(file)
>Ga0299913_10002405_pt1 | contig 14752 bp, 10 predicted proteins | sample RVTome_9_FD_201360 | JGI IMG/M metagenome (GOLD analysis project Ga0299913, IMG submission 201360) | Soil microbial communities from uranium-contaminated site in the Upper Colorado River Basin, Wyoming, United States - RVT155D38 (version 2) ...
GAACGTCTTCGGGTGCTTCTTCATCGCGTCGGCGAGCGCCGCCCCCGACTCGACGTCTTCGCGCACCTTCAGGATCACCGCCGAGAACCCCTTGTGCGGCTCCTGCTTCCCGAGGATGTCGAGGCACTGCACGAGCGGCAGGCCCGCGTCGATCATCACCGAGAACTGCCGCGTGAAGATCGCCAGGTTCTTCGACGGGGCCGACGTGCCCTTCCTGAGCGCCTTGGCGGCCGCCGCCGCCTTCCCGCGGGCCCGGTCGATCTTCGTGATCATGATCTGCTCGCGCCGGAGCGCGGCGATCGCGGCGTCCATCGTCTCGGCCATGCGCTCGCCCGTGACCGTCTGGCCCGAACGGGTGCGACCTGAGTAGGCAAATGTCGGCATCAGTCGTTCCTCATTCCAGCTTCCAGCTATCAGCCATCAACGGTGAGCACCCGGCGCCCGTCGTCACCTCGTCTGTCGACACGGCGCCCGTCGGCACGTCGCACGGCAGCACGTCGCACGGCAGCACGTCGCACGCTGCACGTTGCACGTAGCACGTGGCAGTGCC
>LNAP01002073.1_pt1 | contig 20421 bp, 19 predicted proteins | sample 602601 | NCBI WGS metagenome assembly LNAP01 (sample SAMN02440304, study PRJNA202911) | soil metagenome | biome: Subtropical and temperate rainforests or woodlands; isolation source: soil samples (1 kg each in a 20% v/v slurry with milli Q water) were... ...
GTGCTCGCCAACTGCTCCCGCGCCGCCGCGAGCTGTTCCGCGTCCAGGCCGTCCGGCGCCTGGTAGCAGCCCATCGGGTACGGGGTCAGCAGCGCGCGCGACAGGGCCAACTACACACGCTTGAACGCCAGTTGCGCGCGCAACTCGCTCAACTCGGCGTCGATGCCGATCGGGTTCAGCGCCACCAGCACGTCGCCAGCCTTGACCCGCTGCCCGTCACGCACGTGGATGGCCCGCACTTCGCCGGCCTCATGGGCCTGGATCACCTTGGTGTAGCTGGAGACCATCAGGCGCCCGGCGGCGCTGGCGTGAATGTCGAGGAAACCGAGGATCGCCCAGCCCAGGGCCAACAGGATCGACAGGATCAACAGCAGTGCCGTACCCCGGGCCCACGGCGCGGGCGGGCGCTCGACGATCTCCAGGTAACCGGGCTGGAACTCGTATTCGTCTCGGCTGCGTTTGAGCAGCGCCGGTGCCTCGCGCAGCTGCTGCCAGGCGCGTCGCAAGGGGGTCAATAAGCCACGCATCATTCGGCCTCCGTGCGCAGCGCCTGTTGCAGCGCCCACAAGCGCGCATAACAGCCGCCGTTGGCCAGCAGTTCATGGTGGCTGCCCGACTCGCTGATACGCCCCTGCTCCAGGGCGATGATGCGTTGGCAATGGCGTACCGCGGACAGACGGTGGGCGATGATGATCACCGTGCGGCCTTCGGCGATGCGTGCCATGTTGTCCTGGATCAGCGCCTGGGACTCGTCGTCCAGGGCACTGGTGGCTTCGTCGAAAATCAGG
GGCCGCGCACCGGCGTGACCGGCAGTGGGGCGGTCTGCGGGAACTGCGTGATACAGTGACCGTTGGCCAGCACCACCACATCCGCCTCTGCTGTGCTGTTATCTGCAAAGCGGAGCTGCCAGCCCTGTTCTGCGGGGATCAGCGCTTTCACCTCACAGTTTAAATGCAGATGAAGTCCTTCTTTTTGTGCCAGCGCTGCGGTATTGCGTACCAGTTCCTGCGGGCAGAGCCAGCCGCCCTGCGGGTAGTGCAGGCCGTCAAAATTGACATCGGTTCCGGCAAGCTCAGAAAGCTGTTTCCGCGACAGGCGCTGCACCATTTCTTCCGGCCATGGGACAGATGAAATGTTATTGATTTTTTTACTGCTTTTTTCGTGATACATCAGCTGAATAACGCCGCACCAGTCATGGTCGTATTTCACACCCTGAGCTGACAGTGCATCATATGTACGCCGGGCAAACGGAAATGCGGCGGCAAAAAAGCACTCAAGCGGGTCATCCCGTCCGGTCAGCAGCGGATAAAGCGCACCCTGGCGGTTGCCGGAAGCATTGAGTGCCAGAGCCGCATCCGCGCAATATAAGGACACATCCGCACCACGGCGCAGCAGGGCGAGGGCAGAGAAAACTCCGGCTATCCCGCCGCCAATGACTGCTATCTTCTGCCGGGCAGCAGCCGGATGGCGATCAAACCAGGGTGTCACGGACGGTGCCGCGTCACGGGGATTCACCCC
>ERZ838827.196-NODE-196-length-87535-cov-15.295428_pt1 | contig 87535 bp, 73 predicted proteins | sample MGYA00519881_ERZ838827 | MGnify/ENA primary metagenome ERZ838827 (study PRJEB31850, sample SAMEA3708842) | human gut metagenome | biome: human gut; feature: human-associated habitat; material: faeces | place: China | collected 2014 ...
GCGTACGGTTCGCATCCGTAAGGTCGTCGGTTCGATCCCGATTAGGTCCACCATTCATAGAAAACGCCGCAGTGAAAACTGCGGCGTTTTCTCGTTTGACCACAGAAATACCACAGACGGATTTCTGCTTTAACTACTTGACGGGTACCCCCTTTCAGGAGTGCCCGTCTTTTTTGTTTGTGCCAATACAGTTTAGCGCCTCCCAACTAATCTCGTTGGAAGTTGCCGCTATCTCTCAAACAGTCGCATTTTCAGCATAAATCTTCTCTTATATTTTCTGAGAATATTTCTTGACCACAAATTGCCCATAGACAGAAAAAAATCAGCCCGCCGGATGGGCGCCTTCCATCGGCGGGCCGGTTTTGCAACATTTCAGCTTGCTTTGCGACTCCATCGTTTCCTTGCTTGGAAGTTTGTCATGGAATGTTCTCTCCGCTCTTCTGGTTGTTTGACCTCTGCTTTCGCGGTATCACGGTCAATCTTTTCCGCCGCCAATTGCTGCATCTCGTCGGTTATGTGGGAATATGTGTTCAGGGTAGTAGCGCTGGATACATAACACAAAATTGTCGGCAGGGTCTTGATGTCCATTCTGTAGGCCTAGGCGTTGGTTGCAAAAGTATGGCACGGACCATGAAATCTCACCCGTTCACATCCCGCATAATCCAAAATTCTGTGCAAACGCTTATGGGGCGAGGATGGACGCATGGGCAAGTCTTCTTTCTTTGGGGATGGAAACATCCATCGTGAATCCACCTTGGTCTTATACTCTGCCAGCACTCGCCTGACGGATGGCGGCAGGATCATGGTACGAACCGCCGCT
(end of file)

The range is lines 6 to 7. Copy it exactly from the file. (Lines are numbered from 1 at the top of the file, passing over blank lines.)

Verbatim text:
>ERZ838827.196-NODE-196-length-87535-cov-15.295428_pt1 | contig 87535 bp, 73 predicted proteins | sample MGYA00519881_ERZ838827 | MGnify/ENA primary metagenome ERZ838827 (study PRJEB31850, sample SAMEA3708842) | human gut metagenome | biome: human gut; feature: human-associated habitat; material: faeces | place: China | collected 2014 ...
GCGTACGGTTCGCATCCGTAAGGTCGTCGGTTCGATCCCGATTAGGTCCACCATTCATAGAAAACGCCGCAGTGAAAACTGCGGCGTTTTCTCGTTTGACCACAGAAATACCACAGACGGATTTCTGCTTTAACTACTTGACGGGTACCCCCTTTCAGGAGTGCCCGTCTTTTTTGTTTGTGCCAATACAGTTTAGCGCCTCCCAACTAATCTCGTTGGAAGTTGCCGCTATCTCTCAAACAGTCGCATTTTCAGCATAAATCTTCTCTTATATTTTCTGAGAATATTTCTTGACCACAAATTGCCCATAGACAGAAAAAAATCAGCCCGCCGGATGGGCGCCTTCCATCGGCGGGCCGGTTTTGCAACATTTCAGCTTGCTTTGCGACTCCATCGTTTCCTTGCTTGGAAGTTTGTCATGGAATGTTCTCTCCGCTCTTCTGGTTGTTTGACCTCTGCTTTCGCGGTATCACGGTCAATCTTTTCCGCCGCCAATTGCTGCATCTCGTCGGTTATGTGGGAATATGTGTTCAGGGTAGTAGCGCTGGATACATAACACAAAATTGTCGGCAGGGTCTTGATGTCCATTCTGTAGGCCTAGGCGTTGGTTGCAAAAGTATGGCACGGACCATGAAATCTCACCCGTTCACATCCCGCATAATCCAAAATTCTGTGCAAACGCTTATGGGGCGAGGATGGACGCATGGGCAAGTCTTCTTTCTTTGGGGATGGAAACATCCATCGTGAATCCACCTTGGTCTTATACTCTGCCAGCACTCGCCTGACGGATGGCGGCAGGATCATGGTACGAACCGCCGCT